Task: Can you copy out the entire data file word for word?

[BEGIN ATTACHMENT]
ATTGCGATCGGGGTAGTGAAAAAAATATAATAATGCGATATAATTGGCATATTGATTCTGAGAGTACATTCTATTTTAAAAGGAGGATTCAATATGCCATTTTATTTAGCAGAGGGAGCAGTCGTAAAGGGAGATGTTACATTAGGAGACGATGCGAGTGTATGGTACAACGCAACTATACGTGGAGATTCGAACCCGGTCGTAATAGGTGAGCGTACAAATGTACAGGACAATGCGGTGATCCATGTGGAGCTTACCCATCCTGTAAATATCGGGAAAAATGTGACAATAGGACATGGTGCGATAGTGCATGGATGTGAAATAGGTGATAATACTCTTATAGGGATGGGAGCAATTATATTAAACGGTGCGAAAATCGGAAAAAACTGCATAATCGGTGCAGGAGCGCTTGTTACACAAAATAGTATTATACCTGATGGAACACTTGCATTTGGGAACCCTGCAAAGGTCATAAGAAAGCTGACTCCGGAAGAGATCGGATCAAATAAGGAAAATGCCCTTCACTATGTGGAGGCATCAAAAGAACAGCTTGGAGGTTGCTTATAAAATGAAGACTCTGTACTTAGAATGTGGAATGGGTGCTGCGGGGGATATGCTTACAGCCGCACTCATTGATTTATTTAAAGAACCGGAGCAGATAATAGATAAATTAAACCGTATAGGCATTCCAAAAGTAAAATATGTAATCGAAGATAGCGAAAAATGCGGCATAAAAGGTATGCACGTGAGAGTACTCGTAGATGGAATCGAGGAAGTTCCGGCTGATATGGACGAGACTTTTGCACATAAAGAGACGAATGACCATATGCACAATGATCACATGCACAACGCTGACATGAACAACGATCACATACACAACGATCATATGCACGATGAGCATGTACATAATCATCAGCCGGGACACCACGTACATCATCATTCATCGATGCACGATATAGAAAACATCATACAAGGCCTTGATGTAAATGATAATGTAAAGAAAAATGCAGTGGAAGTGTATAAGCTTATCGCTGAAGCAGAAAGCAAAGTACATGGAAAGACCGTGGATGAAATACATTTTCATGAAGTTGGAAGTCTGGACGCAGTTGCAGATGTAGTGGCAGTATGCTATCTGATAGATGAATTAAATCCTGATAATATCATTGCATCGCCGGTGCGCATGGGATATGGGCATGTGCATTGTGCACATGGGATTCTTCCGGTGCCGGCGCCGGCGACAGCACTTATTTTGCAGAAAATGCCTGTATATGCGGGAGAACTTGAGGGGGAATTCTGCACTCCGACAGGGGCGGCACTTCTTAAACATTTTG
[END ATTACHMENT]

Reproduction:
ATTGCGATCGGGGTAGTGAAAAAAATATAATAATGCGATATAATTGGCATATTGATTCTGAGAGTACATTCTATTTTAAAAGGAGGATTCAATATGCCATTTTATTTAGCAGAGGGAGCAGTCGTAAAGGGAGATGTTACATTAGGAGACGATGCGAGTGTATGGTACAACGCAACTATACGTGGAGATTCGAACCCGGTCGTAATAGGTGAGCGTACAAATGTACAGGACAATGCGGTGATCCATGTGGAGCTTACCCATCCTGTAAATATCGGGAAAAATGTGACAATAGGACATGGTGCGATAGTGCATGGATGTGAAATAGGTGATAATACTCTTATAGGGATGGGAGCAATTATATTAAACGGTGCGAAAATCGGAAAAAACTGCATAATCGGTGCAGGAGCGCTTGTTACACAAAATAGTATTATACCTGATGGAACACTTGCATTTGGGAACCCTGCAAAGGTCATAAGAAAGCTGACTCCGGAAGAGATCGGATCAAATAAGGAAAATGCCCTTCACTATGTGGAGGCATCAAAAGAACAGCTTGGAGGTTGCTTATAAAATGAAGACTCTGTACTTAGAATGTGGAATGGGTGCTGCGGGGGATATGCTTACAGCCGCACTCATTGATTTATTTAAAGAACCGGAGCAGATAATAGATAAATTAAACCGTATAGGCATTCCAAAAGTAAAATATGTAATCGAAGATAGCGAAAAATGCGGCATAAAAGGTATGCACGTGAGAGTACTCGTAGATGGAATCGAGGAAGTTCCGGCTGATATGGACGAGACTTTTGCACATAAAGAGACGAATGACCATATGCACAATGATCACATGCACAACGCTGACATGAACAACGATCACATACACAACGATCATATGCACGATGAGCATGTACATAATCATCAGCCGGGACACCACGTACATCATCATTCATCGATGCACGATATAGAAAACATCATACAAGGCCTTGATGTAAATGATAATGTAAAGAAAAATGCAGTGGAAGTGTATAAGCTTATCGCTGAAGCAGAAAGCAAAGTACATGGAAAGACCGTGGATGAAATACATTTTCATGAAGTTGGAAGTCTGGACGCAGTTGCAGATGTAGTGGCAGTATGCTATCTGATAGATGAATTAAATCCTGATAATATCATTGCATCGCCGGTGCGCATGGGATATGGGCATGTGCATTGTGCACATGGGATTCTTCCGGTGCCGGCGCCGGCGACAGCACTTATTTTGCAGAAAATGCCTGTATATGCGGGAGAACTTGAGGGGGAATTCTGCACTCCGACAGGGGCGGCACTTCTTAAACATTTTG